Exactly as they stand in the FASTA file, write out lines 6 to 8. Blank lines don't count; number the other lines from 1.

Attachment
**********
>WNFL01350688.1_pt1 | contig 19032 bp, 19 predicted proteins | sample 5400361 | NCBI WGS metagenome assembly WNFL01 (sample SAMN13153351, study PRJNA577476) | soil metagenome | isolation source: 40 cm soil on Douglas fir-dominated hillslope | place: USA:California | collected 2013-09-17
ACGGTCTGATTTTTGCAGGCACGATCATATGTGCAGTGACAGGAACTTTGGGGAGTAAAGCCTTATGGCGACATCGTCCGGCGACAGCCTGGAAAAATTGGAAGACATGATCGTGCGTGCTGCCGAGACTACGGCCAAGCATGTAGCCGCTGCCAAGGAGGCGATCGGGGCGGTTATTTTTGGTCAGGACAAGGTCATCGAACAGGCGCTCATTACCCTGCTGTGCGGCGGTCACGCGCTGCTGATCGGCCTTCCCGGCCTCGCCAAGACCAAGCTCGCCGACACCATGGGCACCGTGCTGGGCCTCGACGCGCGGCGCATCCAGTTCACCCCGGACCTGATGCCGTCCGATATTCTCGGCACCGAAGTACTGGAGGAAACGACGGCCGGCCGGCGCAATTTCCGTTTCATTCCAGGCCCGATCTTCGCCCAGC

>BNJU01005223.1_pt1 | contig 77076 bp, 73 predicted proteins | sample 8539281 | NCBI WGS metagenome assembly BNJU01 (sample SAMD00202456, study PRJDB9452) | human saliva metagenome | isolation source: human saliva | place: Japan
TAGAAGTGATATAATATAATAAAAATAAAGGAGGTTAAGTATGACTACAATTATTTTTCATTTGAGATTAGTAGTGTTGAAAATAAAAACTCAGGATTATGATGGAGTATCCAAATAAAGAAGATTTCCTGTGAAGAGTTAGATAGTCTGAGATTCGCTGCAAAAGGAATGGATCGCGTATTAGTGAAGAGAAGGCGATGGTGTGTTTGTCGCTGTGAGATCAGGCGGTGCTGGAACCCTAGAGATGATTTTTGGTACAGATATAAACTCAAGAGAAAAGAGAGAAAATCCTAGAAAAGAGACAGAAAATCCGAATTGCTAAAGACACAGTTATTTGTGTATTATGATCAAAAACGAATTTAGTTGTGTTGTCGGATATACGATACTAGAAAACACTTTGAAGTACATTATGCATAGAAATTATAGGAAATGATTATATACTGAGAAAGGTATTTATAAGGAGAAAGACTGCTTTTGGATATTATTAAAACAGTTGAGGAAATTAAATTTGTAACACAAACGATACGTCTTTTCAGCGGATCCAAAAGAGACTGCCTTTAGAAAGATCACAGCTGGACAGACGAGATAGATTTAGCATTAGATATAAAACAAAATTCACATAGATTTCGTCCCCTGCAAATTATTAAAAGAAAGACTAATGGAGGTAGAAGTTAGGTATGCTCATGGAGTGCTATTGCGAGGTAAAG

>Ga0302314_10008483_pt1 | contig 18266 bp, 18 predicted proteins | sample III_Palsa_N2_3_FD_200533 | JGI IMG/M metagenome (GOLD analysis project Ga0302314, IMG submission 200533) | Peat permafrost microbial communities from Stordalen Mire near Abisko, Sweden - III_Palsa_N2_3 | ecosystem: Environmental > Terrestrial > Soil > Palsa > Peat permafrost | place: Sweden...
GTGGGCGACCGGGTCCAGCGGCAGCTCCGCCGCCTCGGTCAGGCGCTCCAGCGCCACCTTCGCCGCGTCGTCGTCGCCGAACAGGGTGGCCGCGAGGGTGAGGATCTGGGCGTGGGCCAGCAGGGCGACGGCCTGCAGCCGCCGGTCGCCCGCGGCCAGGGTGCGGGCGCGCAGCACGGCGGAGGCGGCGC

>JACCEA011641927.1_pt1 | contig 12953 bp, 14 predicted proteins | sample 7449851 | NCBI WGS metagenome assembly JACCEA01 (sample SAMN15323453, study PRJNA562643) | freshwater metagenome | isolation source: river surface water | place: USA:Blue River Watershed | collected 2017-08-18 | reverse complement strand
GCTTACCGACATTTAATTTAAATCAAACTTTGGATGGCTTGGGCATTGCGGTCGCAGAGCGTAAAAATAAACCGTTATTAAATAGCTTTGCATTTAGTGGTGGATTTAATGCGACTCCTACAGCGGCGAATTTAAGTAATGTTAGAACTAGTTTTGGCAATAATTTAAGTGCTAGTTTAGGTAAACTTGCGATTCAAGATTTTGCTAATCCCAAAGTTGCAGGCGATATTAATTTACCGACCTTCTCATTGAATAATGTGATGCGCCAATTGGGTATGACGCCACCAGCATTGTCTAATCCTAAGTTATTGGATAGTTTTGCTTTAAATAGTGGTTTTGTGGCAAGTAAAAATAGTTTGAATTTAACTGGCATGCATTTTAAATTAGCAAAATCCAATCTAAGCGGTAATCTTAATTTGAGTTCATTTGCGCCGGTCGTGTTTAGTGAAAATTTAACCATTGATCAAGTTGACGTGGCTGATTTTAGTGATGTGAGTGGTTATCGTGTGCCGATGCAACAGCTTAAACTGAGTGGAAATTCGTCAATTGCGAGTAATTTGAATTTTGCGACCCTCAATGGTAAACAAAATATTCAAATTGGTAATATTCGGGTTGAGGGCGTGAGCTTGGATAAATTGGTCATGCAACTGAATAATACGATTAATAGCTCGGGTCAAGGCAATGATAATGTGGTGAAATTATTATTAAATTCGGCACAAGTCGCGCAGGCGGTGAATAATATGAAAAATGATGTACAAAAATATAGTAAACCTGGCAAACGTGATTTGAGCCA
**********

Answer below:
GTGGGCGACCGGGTCCAGCGGCAGCTCCGCCGCCTCGGTCAGGCGCTCCAGCGCCACCTTCGCCGCGTCGTCGTCGCCGAACAGGGTGGCCGCGAGGGTGAGGATCTGGGCGTGGGCCAGCAGGGCGACGGCCTGCAGCCGCCGGTCGCCCGCGGCCAGGGTGCGGGCGCGCAGCACGGCGGAGGCGGCGC

>JACCEA011641927.1_pt1 | contig 12953 bp, 14 predicted proteins | sample 7449851 | NCBI WGS metagenome assembly JACCEA01 (sample SAMN15323453, study PRJNA562643) | freshwater metagenome | isolation source: river surface water | place: USA:Blue River Watershed | collected 2017-08-18 | reverse complement strand
GCTTACCGACATTTAATTTAAATCAAACTTTGGATGGCTTGGGCATTGCGGTCGCAGAGCGTAAAAATAAACCGTTATTAAATAGCTTTGCATTTAGTGGTGGATTTAATGCGACTCCTACAGCGGCGAATTTAAGTAATGTTAGAACTAGTTTTGGCAATAATTTAAGTGCTAGTTTAGGTAAACTTGCGATTCAAGATTTTGCTAATCCCAAAGTTGCAGGCGATATTAATTTACCGACCTTCTCATTGAATAATGTGATGCGCCAATTGGGTATGACGCCACCAGCATTGTCTAATCCTAAGTTATTGGATAGTTTTGCTTTAAATAGTGGTTTTGTGGCAAGTAAAAATAGTTTGAATTTAACTGGCATGCATTTTAAATTAGCAAAATCCAATCTAAGCGGTAATCTTAATTTGAGTTCATTTGCGCCGGTCGTGTTTAGTGAAAATTTAACCATTGATCAAGTTGACGTGGCTGATTTTAGTGATGTGAGTGGTTATCGTGTGCCGATGCAACAGCTTAAACTGAGTGGAAATTCGTCAATTGCGAGTAATTTGAATTTTGCGACCCTCAATGGTAAACAAAATATTCAAATTGGTAATATTCGGGTTGAGGGCGTGAGCTTGGATAAATTGGTCATGCAACTGAATAATACGATTAATAGCTCGGGTCAAGGCAATGATAATGTGGTGAAATTATTATTAAATTCGGCACAAGTCGCGCAGGCGGTGAATAATATGAAAAATGATGTACAAAAATATAGTAAACCTGGCAAACGTGATTTGAGCCA